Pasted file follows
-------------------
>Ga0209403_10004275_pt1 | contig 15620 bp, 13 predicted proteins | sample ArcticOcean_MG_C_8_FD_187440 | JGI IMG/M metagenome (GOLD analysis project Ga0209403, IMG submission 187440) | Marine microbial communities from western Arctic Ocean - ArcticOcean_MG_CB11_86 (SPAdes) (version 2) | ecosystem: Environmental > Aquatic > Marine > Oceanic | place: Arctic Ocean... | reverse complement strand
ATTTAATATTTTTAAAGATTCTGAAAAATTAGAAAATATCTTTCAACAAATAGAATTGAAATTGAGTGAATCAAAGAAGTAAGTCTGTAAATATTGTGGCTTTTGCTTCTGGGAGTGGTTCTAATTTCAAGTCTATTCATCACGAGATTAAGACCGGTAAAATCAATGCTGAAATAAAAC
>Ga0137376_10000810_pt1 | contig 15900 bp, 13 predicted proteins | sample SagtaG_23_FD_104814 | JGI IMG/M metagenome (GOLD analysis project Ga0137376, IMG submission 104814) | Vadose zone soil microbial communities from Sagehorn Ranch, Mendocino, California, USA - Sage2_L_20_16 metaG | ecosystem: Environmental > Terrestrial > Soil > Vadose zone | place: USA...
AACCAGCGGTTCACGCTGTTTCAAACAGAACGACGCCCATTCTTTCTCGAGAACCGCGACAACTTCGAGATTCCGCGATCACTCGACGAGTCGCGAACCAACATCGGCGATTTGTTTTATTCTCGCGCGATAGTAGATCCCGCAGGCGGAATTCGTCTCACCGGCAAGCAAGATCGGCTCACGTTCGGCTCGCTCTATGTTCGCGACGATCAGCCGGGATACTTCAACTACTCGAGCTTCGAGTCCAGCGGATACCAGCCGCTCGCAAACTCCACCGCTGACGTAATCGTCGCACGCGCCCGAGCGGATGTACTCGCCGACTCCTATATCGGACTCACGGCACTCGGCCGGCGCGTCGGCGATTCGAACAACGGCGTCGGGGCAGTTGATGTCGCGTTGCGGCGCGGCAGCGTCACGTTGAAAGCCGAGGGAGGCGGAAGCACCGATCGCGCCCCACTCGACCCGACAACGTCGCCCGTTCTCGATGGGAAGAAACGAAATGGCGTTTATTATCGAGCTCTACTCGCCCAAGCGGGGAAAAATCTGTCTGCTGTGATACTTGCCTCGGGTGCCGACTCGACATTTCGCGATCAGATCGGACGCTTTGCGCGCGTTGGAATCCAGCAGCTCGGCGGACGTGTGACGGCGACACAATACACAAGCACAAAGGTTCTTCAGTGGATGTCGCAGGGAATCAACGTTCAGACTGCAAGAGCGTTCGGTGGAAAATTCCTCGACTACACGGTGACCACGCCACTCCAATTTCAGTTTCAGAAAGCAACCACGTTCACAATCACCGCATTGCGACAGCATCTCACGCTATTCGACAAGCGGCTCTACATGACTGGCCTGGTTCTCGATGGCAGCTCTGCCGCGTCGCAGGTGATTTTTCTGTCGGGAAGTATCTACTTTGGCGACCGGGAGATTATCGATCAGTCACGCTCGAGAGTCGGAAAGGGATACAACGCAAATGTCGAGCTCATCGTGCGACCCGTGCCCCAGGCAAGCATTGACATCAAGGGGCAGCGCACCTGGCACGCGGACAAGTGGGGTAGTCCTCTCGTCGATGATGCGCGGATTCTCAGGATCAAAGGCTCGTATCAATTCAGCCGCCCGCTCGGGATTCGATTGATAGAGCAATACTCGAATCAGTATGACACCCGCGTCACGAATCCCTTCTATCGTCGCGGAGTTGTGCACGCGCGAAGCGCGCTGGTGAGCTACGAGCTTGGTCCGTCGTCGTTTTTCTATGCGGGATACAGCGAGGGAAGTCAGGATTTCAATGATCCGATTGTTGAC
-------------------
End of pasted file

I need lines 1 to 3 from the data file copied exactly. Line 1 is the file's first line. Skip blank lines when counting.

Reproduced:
>Ga0209403_10004275_pt1 | contig 15620 bp, 13 predicted proteins | sample ArcticOcean_MG_C_8_FD_187440 | JGI IMG/M metagenome (GOLD analysis project Ga0209403, IMG submission 187440) | Marine microbial communities from western Arctic Ocean - ArcticOcean_MG_CB11_86 (SPAdes) (version 2) | ecosystem: Environmental > Aquatic > Marine > Oceanic | place: Arctic Ocean... | reverse complement strand
ATTTAATATTTTTAAAGATTCTGAAAAATTAGAAAATATCTTTCAACAAATAGAATTGAAATTGAGTGAATCAAAGAAGTAAGTCTGTAAATATTGTGGCTTTTGCTTCTGGGAGTGGTTCTAATTTCAAGTCTATTCATCACGAGATTAAGACCGGTAAAATCAATGCTGAAATAAAAC
>Ga0137376_10000810_pt1 | contig 15900 bp, 13 predicted proteins | sample SagtaG_23_FD_104814 | JGI IMG/M metagenome (GOLD analysis project Ga0137376, IMG submission 104814) | Vadose zone soil microbial communities from Sagehorn Ranch, Mendocino, California, USA - Sage2_L_20_16 metaG | ecosystem: Environmental > Terrestrial > Soil > Vadose zone | place: USA...